Since the late 1970s research has suggested that marsupial spermatozoa did not suffer cold shock. We have re-examined cold shock to investigate problems with freezing of spermatozoa from a dasyurid marsupial, the fat-tailed dunnart (Sminthopsis crassicaudata). Epididymal spermatozoa were rapidly cooled to 0.5°C in a pre-cooled tube held in an iced-water slurry. Upon re-warming all spermatozoa were immotile and the addition of 10% or 20% egg yolk to the sperm medium had no beneficial effect. Spermatozoa that were rapidly cooled to 4°C maintained only 2% motility when re-warmed but the addition of at least 10% egg yolk was beneficial and upon re-warming greater than 65% of the initial motility was maintained. In order to achieve motile spermatozoa at 0°C, controlled-rate cooling at 0.5°C min¯¹ was examined. In the absence of egg yolk there was a significant decline in the percentage of motile spermatozoa below 4°C. However, the inclusion of at least 10% egg yolk resulted in no loss of motility in spermatozoa cooled to 0°C. This is the first experimental study indicating that spermatozoa from a marsupial are highly susceptible to cold shock and that the impact of rapid chilling can be mitigated by the addition of 10% egg yolk. The ability to successfully cool the spermatozoa of S. crassicaudata to 0°C may have an important role in future studies examining dasyurid sperm cryopreservation.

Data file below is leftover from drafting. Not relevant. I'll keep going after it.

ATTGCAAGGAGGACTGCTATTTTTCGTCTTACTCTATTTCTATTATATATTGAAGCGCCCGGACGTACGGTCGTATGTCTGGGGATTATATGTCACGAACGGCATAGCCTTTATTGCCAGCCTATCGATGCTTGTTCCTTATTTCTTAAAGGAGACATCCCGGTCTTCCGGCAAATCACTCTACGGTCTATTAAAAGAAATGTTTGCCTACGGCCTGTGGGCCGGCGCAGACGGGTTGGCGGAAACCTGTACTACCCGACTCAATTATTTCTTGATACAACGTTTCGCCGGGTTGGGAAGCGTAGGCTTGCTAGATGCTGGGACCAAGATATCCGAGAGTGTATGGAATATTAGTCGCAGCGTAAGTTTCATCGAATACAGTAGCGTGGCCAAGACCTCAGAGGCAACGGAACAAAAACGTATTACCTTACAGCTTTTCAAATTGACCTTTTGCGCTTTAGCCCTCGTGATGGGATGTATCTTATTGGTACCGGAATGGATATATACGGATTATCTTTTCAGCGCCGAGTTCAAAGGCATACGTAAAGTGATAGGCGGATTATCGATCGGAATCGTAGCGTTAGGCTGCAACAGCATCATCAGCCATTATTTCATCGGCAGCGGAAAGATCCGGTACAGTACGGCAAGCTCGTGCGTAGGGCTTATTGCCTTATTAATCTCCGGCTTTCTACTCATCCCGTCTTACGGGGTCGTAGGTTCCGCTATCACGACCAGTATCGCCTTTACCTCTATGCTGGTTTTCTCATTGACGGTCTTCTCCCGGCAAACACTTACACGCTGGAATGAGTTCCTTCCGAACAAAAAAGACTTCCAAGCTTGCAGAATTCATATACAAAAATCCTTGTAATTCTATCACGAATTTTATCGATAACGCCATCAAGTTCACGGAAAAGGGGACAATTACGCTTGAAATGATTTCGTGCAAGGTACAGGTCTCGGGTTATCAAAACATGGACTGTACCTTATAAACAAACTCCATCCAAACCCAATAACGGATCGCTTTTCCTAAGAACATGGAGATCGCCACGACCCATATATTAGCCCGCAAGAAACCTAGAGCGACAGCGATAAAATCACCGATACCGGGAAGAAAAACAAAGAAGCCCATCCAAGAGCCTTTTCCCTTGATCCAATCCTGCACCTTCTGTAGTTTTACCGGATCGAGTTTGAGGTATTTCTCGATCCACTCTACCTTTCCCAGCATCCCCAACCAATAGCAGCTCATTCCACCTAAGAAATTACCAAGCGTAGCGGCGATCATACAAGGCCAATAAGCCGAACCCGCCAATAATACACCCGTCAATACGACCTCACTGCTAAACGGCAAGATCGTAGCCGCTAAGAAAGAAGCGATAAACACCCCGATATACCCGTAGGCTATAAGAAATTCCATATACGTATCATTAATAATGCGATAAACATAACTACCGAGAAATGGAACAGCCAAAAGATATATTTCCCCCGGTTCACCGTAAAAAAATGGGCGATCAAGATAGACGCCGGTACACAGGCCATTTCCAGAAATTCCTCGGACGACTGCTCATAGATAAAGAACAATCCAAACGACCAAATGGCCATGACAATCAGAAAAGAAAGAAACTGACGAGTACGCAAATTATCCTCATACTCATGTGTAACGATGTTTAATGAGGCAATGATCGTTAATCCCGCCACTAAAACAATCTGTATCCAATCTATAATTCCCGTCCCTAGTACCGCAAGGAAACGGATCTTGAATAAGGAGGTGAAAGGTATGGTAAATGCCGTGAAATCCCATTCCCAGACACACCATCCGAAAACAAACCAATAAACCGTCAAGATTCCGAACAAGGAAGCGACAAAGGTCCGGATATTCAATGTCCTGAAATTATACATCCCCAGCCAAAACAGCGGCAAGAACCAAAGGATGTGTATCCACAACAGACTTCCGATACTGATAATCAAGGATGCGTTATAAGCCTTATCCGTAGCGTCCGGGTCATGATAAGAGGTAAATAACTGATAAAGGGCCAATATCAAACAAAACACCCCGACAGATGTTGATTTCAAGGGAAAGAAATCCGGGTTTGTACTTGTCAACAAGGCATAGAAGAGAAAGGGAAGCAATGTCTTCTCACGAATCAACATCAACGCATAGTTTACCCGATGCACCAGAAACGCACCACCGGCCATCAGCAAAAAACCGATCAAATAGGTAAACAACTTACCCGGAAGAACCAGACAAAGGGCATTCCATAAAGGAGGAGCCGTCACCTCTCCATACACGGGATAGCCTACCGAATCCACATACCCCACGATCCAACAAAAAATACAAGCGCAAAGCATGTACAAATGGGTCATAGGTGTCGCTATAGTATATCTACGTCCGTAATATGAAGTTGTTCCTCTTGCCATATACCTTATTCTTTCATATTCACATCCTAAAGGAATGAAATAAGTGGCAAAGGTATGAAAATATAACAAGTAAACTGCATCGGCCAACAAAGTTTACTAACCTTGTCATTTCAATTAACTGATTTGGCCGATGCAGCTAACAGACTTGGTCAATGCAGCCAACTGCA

Reproduction Fertility and Development Vol. 22, Issue 3, p. 580-585